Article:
How the retail workforce has changed for good

For better or for worse, the definition of work has evolved.
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· 5 min read

It’s been hammered into our brains for the past 14 months: The pandemic has forever changed retail. There’s curbside pickup, self-checkout, e-comm fulfillment—the list goes on.

But these innovations have done more than speed up delivery times. They’ve redefined the role of the retail worker, who is no longer solely tasked with operating the cash register or stocking shelves.

Hands on

One clear example is BOPIS, a pandemic habit that shoppers immediately picked up.

  • Click-and-collect spend in the US hit $72+ billion in 2020, up ~107% over 2019, per eMarketer.

Fulfilling online orders and carrying them to the curb became part of the job description—and it looks to stay that way.

Best Buy CEO Corie Barry, for example, said in a May earnings call that store employees are “becoming an increasingly important aspect of our delivery experience.”

  • ~60% of its Q1 online sales were either picked up or sent from, or delivered by someone working in a store.
  • The company is also testing same-day home delivery by in-store employees.

Best Buy’s also had to consider the size of its labor force, given pandemic shifts. In February, it laid off ~5,000 employees, decreasing its headcount by 17% compared to the start of 2020, per Modern Retail.

  • But it turned more part-time roles into full-time positions; the latter now make up 60% of employees versus 54% pre-pandemic.

Smaller retailers, too, have had to make adjustments.

Madison Reed, a DTC hair color startup, planned to expand its brick-and-mortar presence before the pandemic hit. On March 13, 2020, it closed its 12 stores, and CEO Amy Errett had to figure out what to do with 200 employees, she told Retail Brew.

Luckily, business exploded. The company needed every set of hands it had.

  • “We’re not firing these people; we have to hold onto those assets. Let’s put them in a call center if that’s what they want to do because...we were selling a box of hair color every five seconds,” Errett told us.

She said colorists started handling customer service and working on product development—anything and everything to keep things moving. That’s still the case as the company resumes its IRL plans, Errett added.

You’re hired

Essential retailers, on the other hand, were in the position to hire. A lot.

Walmart’s pandemic approach was to reach out to communities where job loss was highest, Patti Constantakis, director of corporate philanthropy at the Walmart Foundation, said during a March event hosted by UpSkill America.

  • The hospitality and restaurants sectors were a big focus.
  • And rather than having people apply for a specific role, candidates marked any job they were interested in—giving managers a larger talent pool.
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The company cut the hiring process down from two weeks to 24 hours, and Walmart hired more than half a million workers “in stores and across its supply chain since March” 2020—plus 20,000+ seasonal e-commerce workers for what was a busy holiday season.

Amazon surpassed the one-million employee mark last year after bringing on 400,000 workers, primarily for its warehouse and delivery operations. Instacart and CVS also hired thousands in 2020.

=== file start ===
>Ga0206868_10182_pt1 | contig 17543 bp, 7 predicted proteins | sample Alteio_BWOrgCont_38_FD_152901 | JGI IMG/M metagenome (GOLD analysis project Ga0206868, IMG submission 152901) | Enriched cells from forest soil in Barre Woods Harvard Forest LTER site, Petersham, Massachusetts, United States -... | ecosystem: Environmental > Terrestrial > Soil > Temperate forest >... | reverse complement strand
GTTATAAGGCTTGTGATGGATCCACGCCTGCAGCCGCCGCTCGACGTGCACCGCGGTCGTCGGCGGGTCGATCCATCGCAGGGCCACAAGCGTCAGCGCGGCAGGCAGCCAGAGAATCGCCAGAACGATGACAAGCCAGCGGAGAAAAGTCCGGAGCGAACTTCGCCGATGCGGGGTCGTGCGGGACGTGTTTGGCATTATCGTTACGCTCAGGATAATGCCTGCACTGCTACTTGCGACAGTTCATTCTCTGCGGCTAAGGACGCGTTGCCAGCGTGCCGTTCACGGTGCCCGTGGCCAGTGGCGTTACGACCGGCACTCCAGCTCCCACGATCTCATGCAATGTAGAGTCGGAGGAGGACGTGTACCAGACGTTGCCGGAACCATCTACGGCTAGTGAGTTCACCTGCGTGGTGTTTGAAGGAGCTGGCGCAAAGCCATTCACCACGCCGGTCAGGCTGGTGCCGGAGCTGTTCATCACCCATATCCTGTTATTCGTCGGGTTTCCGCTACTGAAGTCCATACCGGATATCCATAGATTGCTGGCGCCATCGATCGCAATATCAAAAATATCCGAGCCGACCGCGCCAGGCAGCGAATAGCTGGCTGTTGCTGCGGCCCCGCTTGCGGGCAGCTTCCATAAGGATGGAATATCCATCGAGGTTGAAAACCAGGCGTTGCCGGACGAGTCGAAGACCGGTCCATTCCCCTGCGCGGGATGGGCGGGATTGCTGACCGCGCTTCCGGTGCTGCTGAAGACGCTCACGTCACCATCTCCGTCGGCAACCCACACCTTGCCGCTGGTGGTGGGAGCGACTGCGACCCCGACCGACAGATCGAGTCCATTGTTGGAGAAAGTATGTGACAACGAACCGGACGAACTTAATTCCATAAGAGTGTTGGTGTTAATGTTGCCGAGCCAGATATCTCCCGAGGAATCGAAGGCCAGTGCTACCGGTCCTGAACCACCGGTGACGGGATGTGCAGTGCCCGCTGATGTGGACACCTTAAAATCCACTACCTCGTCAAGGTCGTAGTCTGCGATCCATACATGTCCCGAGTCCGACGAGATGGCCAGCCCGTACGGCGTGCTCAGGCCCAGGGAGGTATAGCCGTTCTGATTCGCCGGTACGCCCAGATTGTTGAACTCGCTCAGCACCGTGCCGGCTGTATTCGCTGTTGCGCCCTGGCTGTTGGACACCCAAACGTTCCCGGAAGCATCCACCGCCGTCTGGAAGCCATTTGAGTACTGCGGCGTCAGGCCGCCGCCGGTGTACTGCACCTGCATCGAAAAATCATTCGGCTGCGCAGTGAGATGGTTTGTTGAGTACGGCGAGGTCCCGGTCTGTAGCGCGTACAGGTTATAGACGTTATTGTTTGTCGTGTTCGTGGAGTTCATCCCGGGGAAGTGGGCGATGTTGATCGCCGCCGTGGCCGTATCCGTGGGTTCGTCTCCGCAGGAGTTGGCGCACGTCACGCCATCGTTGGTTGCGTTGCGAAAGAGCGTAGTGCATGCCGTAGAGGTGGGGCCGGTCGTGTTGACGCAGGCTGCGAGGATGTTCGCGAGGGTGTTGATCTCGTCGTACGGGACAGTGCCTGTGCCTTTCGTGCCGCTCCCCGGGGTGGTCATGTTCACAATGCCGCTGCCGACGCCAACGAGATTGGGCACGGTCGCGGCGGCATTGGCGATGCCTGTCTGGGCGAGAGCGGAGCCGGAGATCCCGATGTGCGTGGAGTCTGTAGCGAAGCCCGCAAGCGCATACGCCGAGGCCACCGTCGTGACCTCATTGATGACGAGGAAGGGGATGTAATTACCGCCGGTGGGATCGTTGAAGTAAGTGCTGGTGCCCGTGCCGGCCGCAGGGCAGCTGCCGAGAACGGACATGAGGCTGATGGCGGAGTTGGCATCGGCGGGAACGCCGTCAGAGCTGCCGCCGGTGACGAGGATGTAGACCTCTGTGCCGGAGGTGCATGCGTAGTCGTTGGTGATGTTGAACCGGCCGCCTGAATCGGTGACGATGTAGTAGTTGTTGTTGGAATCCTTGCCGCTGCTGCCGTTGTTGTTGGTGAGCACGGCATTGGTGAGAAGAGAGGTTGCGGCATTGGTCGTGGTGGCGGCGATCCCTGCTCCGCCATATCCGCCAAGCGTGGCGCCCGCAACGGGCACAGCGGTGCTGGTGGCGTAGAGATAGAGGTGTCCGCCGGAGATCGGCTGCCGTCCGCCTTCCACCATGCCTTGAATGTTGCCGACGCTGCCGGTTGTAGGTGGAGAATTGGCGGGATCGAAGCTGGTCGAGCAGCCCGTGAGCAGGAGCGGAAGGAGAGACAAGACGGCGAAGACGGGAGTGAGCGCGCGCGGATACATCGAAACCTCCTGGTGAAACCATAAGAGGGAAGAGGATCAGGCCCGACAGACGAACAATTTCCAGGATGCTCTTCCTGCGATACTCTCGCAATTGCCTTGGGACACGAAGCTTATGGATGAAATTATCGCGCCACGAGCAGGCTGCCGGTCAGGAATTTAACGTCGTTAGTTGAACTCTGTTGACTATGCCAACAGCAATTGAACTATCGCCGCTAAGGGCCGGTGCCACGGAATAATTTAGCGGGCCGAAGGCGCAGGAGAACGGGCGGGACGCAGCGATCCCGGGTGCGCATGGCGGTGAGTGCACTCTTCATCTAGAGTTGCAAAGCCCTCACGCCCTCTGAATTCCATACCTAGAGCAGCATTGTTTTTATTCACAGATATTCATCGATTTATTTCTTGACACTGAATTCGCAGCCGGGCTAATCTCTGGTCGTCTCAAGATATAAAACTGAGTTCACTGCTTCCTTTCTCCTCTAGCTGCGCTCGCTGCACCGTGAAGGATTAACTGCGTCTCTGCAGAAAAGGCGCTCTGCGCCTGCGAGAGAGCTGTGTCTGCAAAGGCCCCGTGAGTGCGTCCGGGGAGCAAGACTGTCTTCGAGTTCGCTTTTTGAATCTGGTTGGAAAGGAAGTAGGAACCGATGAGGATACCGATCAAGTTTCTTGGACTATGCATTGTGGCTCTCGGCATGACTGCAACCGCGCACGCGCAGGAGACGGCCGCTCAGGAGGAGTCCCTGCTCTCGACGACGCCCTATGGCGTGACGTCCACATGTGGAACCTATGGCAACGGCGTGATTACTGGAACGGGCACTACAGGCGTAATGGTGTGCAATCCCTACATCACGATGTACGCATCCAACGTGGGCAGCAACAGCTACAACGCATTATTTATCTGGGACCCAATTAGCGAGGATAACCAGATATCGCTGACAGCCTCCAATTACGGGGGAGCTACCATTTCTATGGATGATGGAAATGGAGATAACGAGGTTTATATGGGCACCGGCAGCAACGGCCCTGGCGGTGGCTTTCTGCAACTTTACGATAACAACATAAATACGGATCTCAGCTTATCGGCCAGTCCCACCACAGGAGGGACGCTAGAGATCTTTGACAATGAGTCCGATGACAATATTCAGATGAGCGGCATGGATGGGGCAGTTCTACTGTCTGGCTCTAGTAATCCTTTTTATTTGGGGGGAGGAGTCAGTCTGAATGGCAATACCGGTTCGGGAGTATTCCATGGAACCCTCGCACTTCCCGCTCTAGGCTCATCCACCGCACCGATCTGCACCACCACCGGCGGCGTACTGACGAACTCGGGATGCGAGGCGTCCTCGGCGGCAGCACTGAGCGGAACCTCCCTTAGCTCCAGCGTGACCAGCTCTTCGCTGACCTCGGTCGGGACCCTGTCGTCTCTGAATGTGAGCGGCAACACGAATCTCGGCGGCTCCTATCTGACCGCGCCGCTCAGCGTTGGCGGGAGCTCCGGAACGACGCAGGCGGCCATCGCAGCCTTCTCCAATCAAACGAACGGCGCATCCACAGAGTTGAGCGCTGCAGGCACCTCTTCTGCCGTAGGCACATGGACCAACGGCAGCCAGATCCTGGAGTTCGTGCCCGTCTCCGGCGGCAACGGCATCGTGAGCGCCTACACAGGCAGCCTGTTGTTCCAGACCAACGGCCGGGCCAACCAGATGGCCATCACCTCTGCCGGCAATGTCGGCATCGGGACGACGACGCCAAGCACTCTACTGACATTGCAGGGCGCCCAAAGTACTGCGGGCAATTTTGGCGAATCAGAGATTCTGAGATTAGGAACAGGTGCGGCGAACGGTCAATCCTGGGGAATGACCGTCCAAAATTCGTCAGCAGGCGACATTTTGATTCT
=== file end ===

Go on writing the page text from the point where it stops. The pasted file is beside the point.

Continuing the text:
Payday: Wages, always a hot-button issue, took on a new urgency during the pandemic.

“Labor productivity has been consistently rising. For every hour of work workers put in, they're producing more goods and services, but workers aren't seeing the benefits of that growth and their wages have stayed flat,” Jenny Weissbourd, associate director of the workforce strategies initiative at the Aspen Institute, told Retail Brew.

With even more being asked of those on the front lines (and with sales surging), many essential retailers, from Target to The Home Depot, introduced hazard pay—boosting hourly rates between $0.21 and $3.07 per hour.

The provisions were temporary, but wage hikes are sticking as companies compete to fill entry-level, front-line jobs amid a labor crunch.

  • Kroger wants to fill 10,000 jobs, and in March said it would aim for a $16/hour average wage by the end of the year.
  • Under Armour, with 3,000+ open roles, raised its hourly rate to $15 last month.
  • Chipotle’s on a 20,000-person hiring spree and said it would bump wages to $11-$18/hour. It’s also bumping up prices to cover the costs.

Trust issues

If retailers want to bring on more employees—especially to handle new responsibilities like e-comm fulfillment—it’ll take more than a pay bump. Companies have to regain workers’ confidence.

  • From 2020 to 2021, trust within the retail sector fell five points, per the Edelman Trust Barometer, in a tie for the second-largest drop across all sectors.

One critical reason for the wariness: worker safety, Sandra Sucher, trust researcher and professor of management practice at Harvard Business School, told Retail Brew, given the huge risk of contracting Covid.

“I think some of the worst excesses have been evidenced in big-box retailers, in terms of really not very safe treatment and the impact that follows,” Sucher said, adding that she’s not convinced we’ll fully return to a pre-pandemic world. “We now have to live with this risk and build the management of it into our ongoing operations.”

Part of rebuilding trust will include making sure employees are safe on the job and striking some sort of balance "between their lives, their ability to feed their families, and their work," Sucher said.

Retail news that keeps industry pros in the know

Retail Brew delivers the latest retail industry news and insights surrounding marketing, DTC, and e-commerce to keep leaders and decision-makers up to date.